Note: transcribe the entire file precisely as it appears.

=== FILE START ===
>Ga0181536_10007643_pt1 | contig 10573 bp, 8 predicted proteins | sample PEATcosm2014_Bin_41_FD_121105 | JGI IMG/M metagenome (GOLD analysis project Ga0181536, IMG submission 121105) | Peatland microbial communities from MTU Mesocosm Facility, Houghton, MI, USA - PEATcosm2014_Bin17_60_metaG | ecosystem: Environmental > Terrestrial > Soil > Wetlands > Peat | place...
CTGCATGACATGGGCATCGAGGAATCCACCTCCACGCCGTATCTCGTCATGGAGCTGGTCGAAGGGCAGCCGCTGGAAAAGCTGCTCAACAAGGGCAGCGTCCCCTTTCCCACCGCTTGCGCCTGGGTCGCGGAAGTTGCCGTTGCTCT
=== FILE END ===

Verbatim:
>Ga0181536_10007643_pt1 | contig 10573 bp, 8 predicted proteins | sample PEATcosm2014_Bin_41_FD_121105 | JGI IMG/M metagenome (GOLD analysis project Ga0181536, IMG submission 121105) | Peatland microbial communities from MTU Mesocosm Facility, Houghton, MI, USA - PEATcosm2014_Bin17_60_metaG | ecosystem: Environmental > Terrestrial > Soil > Wetlands > Peat | place...
CTGCATGACATGGGCATCGAGGAATCCACCTCCACGCCGTATCTCGTCATGGAGCTGGTCGAAGGGCAGCCGCTGGAAAAGCTGCTCAACAAGGGCAGCGTCCCCTTTCCCACCGCTTGCGCCTGGGTCGCGGAAGTTGCCGTTGCTCT